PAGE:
Tags: Health Topics | immunotherapy | allergies

Do You Need Immunotherapy for Allergies?

By    |   Wednesday, 08 Jun 2016 04:31 PM

Immunotherapy for allergies may offer some relief for severe allergies and should be discussed with your allergist or immunologist prior to beginning treatment.

Allergies, whether seasonal or chronic, can greatly affect a person’s quality of life. For some people, immunotherapy may be the answer. Immunotherapy, according to the American Academy of Allergy, Asthma, and Immunology, delivers the specific allergen via injection in an attempt to decrease sensitivity to allergens and increase immunity to bring long-term relief from allergies.

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An allergist may decide on immunotherapy for allergies if other treatments have failed, if symptoms are severe, and if long-term medication is unwanted. Immunotherapy candidates should be free from cardiac disease and certain immune system diseases.

The immunotherapy process can take three to five years, according to the Mayo Clinic. Allergy attacks may be stopped or greatly reduced by the end of the treatment period. The amount of allergens in each shot stimulates the immune system without causing a reaction in order to increase tolerance to decrease future attacks. The immune system gradually builds up a tolerance as the amount of allergens in each dose is increased.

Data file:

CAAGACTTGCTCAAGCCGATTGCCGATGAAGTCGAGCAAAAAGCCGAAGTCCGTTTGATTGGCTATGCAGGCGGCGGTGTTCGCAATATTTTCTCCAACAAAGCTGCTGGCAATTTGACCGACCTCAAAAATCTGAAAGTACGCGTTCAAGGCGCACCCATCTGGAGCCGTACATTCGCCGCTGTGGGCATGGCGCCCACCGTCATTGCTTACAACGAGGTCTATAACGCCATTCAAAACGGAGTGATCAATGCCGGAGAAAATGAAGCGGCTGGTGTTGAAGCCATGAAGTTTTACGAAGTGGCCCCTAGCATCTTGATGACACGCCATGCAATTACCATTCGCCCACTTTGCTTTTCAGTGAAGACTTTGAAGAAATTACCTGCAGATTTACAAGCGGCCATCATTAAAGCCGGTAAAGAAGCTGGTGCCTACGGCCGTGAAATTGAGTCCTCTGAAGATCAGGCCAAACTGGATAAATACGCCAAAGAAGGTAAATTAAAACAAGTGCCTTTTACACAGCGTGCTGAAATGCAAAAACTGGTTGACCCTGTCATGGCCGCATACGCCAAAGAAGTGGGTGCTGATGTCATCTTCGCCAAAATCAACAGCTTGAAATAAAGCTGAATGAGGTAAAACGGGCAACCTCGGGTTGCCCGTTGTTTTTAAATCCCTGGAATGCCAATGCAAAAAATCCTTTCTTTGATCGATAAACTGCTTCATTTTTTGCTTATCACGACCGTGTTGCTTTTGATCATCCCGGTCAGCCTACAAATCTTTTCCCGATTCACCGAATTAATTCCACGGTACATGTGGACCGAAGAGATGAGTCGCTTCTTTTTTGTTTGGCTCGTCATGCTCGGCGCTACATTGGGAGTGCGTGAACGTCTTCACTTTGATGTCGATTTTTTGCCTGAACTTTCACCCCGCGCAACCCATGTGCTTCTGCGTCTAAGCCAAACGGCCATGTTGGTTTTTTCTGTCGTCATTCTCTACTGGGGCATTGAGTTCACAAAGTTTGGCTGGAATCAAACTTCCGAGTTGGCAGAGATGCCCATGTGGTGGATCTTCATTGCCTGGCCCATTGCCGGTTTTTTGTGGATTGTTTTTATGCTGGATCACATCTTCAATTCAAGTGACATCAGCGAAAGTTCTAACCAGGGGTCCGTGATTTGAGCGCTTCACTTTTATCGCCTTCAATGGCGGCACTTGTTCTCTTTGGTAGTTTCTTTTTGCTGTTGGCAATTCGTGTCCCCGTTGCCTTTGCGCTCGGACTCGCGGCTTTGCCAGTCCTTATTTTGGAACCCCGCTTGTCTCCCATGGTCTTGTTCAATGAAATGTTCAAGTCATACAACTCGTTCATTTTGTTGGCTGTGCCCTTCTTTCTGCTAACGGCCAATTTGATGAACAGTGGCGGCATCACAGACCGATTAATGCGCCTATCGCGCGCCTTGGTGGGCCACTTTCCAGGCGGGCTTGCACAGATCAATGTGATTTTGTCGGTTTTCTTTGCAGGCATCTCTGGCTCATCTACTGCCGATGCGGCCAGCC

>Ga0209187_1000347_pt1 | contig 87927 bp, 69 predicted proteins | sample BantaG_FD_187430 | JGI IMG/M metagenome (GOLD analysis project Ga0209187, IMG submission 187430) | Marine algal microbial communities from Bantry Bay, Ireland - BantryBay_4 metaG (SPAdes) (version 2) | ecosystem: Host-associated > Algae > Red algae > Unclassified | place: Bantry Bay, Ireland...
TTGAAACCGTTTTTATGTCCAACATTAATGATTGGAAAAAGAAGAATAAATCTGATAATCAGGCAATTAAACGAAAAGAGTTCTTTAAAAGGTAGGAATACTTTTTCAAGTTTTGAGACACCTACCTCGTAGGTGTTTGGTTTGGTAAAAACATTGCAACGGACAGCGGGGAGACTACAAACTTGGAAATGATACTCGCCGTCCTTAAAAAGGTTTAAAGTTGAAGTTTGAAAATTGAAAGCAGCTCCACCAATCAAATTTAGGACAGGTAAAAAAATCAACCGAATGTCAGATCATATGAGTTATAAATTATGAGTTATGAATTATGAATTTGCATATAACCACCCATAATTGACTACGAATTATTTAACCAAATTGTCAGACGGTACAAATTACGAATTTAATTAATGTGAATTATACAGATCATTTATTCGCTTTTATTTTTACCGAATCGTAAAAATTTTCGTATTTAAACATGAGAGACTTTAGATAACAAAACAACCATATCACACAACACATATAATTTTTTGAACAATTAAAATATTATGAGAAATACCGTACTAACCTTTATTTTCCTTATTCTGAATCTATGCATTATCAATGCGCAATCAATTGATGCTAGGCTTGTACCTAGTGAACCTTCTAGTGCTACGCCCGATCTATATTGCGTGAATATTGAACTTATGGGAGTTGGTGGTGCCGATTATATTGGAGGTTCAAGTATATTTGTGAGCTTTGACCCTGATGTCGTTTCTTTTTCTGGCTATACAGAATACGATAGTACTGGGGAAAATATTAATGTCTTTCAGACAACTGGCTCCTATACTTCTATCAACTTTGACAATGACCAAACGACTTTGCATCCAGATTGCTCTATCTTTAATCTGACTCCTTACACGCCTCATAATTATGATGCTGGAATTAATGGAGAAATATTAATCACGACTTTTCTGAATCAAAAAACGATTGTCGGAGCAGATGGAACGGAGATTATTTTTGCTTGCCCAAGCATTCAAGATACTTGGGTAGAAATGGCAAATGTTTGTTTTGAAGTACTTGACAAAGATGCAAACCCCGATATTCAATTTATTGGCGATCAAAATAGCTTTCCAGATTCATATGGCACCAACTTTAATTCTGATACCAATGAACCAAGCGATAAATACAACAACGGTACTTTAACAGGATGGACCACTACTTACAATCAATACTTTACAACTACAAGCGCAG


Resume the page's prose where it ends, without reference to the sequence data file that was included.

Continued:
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Negative reactions to immunotherapy shots are possible but rare, says WebMD. These reactions may include redness at the injection site, hives, asthma attacks, low blood pressure, and anaphylaxis.

If you and your doctor agree that you are a good candidate for immunotherapy for allergies, then all risks will be discussed. All patients are required to stay at the doctor’s office for 30 minutes after each injection to watch for potential reactions. If you suffer from several different allergens you may need more than one shot each time.

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Immunotherapy for allergies may offer some relief for severe allergies and should be discussed with your allergist or immunologist prior to beginning treatment.
immunotherapy, allergies
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2016-31-08
Wednesday, 08 Jun 2016 04:31 PM
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